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West Africa: Humanitarian situation report - Jun 2007

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SIGNIFICANT DEVELOPMENTS

- Epidemics (cholera and meningitis) caused more than 2 300 deaths between January and June 2007; however, the funds received to date to respond to these epidemics have been insufficient.

- Floods pose a real problem of protection to affected population populations. The victims of the 2006 floods still need humanitarian assistance. There is thus need to integrate the preparation to respond to floodings in the CAP mid-year review.

- The security situation continues to deteriorate in northern Niger, causing humanitarian agencies to restrict their movements in this area.

1- SOCIO-POLITICAL AND SECURITY SITUATION

Guinea

From 24 to 27 May 2007, the Government of Guinea organised a meeting in order to define strategies aimed at improving the country's political, economic and social situation. The meeting ended with the adoption of a three-year programme to improve the macro-economic situation and the access to public utilities such as water, electricity and telecommunications. Humanitarian partners in the regions of Conakry, Labé, Kindia, Kankan and Nzérékoré continue to be confronted with security and protection problems.

Niger

The security situation in northern Niger is still of concern to the populations living in this area. Armed robberies and clashes between elements of the MNJ (Movement for Justice in Niger) and government soldiers are still reported. In reaction to the deteriorating security situation, the humanitarian organisations have restricted their movements in this area.

Following the appointment of a new Prime Minister (3rd June 2007), the political situation has become relatively calm. However, the opposition parties and civil society are said to have stated their disappointment about the choice of the new Prime Minister considered as close to his predecessor. In an interview with the press on 7 June 2007, the new Prime Minister declared that the priorities on which his Government shall focus relate to the rapid resolution of the crisis in the education sector, curbing the insecurity in the north of the country and preparing for the next farming season.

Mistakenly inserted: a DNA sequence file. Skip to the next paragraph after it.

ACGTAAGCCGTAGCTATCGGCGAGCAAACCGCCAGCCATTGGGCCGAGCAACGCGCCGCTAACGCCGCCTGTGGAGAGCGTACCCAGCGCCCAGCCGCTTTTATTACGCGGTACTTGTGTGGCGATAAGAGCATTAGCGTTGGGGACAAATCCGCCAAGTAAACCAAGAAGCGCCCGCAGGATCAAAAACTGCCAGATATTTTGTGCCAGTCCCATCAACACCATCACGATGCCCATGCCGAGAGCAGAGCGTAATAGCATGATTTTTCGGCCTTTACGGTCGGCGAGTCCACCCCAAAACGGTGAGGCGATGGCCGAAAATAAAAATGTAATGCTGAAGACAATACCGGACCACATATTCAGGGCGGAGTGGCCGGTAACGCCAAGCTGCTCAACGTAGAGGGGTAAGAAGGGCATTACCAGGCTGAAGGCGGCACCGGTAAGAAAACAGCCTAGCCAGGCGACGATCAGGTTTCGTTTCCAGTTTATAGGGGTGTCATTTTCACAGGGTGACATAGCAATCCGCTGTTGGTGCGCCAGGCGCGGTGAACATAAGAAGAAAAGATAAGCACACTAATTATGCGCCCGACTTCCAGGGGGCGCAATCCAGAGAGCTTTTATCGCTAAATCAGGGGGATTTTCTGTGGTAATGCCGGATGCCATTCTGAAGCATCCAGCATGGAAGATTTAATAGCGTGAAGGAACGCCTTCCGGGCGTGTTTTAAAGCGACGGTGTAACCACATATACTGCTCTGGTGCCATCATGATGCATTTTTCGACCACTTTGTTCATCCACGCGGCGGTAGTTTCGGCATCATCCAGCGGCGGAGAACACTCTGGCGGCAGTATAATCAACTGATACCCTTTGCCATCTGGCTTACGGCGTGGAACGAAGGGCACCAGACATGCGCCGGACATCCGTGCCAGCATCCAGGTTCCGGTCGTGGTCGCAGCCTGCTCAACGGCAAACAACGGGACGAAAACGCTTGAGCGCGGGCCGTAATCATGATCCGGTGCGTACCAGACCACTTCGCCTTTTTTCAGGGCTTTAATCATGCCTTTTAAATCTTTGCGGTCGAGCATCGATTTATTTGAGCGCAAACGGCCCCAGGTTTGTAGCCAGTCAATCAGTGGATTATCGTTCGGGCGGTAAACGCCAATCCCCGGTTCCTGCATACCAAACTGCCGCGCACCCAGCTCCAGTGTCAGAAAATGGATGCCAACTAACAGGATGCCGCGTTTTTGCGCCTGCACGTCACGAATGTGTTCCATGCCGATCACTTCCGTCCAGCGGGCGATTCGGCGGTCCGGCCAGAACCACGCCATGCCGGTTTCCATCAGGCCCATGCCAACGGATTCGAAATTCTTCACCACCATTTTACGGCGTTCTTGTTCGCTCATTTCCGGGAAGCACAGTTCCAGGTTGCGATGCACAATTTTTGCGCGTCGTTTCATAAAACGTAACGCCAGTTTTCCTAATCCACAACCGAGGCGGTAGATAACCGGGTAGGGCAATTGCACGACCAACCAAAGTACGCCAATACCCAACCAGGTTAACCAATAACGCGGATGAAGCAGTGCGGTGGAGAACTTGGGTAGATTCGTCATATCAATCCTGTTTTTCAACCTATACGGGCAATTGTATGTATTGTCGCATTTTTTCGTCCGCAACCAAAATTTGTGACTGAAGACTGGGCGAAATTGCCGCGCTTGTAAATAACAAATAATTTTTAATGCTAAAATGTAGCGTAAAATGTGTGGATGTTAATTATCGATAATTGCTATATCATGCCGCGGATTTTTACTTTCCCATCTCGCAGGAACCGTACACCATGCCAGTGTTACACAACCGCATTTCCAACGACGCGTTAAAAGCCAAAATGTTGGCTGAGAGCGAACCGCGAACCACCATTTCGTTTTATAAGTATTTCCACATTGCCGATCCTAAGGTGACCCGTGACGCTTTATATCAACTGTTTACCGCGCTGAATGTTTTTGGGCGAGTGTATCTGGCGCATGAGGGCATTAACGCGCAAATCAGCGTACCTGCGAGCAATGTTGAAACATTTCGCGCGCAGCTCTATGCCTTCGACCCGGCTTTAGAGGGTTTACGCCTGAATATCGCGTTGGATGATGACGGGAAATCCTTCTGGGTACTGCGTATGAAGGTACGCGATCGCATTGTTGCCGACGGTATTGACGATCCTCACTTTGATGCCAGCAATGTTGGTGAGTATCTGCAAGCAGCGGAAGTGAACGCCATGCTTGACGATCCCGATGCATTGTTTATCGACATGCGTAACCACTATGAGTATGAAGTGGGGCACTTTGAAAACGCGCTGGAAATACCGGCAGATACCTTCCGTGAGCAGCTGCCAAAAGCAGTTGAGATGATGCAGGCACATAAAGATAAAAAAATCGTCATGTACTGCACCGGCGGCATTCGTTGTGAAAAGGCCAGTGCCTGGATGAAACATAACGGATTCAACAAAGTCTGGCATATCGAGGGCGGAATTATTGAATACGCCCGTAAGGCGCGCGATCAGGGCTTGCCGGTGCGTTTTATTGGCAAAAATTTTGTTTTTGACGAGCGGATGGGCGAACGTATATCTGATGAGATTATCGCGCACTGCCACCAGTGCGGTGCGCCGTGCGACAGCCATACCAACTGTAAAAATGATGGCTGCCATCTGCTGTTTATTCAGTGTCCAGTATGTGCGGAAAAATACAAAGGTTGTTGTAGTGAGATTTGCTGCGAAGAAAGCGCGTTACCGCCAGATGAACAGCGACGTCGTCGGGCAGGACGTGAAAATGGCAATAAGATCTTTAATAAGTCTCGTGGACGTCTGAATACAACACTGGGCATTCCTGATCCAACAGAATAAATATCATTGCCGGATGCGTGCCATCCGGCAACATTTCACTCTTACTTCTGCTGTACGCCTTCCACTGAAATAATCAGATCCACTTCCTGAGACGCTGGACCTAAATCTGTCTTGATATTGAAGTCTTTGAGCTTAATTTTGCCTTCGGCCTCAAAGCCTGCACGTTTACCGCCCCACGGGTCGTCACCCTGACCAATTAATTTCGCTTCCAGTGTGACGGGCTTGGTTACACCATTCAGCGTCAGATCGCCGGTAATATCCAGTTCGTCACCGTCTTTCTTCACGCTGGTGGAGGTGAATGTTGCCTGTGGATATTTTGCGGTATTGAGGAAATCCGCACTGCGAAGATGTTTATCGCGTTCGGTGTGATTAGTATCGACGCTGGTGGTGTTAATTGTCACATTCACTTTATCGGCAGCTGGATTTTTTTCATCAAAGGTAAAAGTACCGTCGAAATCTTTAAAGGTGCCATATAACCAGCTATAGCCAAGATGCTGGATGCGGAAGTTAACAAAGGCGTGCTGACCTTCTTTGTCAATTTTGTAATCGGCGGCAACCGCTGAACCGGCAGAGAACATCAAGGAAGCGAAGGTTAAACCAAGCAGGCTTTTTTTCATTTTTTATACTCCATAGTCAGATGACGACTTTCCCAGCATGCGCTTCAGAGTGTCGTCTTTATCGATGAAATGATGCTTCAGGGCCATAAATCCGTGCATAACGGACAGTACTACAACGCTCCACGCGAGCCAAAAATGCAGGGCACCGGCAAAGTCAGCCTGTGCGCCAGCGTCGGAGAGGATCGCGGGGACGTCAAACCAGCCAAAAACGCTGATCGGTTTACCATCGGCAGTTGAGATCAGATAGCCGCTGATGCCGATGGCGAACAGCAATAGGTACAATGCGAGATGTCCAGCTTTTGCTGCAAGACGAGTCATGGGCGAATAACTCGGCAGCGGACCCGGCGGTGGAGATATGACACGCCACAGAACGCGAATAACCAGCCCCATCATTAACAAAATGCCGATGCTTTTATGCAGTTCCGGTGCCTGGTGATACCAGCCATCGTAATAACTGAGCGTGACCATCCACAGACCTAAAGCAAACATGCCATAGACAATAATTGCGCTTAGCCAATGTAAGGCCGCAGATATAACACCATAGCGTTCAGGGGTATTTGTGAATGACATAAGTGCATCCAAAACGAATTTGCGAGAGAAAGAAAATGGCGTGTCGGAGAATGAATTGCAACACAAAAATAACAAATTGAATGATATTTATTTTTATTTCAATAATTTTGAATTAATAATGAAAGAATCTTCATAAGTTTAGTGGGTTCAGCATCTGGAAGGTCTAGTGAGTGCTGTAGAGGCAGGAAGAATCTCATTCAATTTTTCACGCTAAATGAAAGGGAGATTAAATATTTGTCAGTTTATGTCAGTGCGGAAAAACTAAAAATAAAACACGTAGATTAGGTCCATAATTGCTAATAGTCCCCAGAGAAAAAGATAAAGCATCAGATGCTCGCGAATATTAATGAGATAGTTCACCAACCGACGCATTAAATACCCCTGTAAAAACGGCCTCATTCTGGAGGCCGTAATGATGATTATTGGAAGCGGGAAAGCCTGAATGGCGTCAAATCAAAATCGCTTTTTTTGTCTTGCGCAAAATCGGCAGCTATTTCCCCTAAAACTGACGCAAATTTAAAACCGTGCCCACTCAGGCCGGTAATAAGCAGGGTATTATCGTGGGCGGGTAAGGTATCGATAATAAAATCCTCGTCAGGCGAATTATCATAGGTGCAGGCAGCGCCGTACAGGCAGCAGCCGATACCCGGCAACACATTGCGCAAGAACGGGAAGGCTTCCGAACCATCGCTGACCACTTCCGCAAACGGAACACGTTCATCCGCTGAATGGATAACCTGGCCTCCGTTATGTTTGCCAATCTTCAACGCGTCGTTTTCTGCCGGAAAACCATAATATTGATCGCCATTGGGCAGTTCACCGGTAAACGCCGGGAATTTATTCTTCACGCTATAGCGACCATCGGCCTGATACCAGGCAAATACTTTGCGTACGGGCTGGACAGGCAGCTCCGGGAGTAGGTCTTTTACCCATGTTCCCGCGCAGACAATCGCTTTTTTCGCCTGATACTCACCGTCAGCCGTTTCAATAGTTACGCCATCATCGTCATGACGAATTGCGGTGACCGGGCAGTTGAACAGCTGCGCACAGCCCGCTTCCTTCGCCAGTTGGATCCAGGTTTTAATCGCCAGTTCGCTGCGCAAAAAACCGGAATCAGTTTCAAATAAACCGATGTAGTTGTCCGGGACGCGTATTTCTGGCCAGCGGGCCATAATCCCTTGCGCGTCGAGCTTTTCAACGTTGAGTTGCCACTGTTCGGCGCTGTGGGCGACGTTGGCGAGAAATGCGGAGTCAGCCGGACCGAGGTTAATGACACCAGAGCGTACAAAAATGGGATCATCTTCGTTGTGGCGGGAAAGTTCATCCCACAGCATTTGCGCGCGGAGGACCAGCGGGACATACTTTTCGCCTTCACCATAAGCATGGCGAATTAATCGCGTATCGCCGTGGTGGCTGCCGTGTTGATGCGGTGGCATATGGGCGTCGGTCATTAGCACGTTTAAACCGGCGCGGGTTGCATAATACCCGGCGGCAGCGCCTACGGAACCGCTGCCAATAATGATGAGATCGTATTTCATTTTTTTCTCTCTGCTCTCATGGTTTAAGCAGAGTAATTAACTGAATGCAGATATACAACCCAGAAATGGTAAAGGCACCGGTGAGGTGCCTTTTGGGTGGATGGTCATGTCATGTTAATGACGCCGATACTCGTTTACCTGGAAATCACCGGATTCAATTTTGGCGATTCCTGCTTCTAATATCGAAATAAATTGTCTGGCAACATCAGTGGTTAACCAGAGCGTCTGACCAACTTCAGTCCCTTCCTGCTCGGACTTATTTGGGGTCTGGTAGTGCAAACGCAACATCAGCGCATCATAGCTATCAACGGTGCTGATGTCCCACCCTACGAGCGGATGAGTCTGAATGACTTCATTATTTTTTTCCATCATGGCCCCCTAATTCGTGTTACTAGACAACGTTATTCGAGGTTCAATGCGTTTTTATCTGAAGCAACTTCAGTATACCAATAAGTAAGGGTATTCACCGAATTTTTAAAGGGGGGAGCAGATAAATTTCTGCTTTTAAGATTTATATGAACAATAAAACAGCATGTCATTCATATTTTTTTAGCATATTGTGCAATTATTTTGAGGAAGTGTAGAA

Mali

After Siby I and II, Kita, Fana and Gao, the Peoples' Forum, commonly known as the Anti-Globalisation Movement was held in Sikasso (southern Mali), from 4 to 7 June 2007. The forum convened at the same time as the G8 summit, held in Germany, on 6, 7 and 8 June 2007. Some 800 participants from Mali and other countries of the sub-region, (notably Burkina Faso, Côte d'Ivoire, Benin, and Togo) took part in this meeting. A large number of topics were discussed in Sikasso: debt, agricultural policy, land conflicts, food security, the introduction of GMO in poor countries, the African economy and neo-liberal globalisation, the creation of a South Bank to replace the World Bank, the Cotonou Accord, emigration, etc.

UN Office for the Coordination of Humanitarian Affairs
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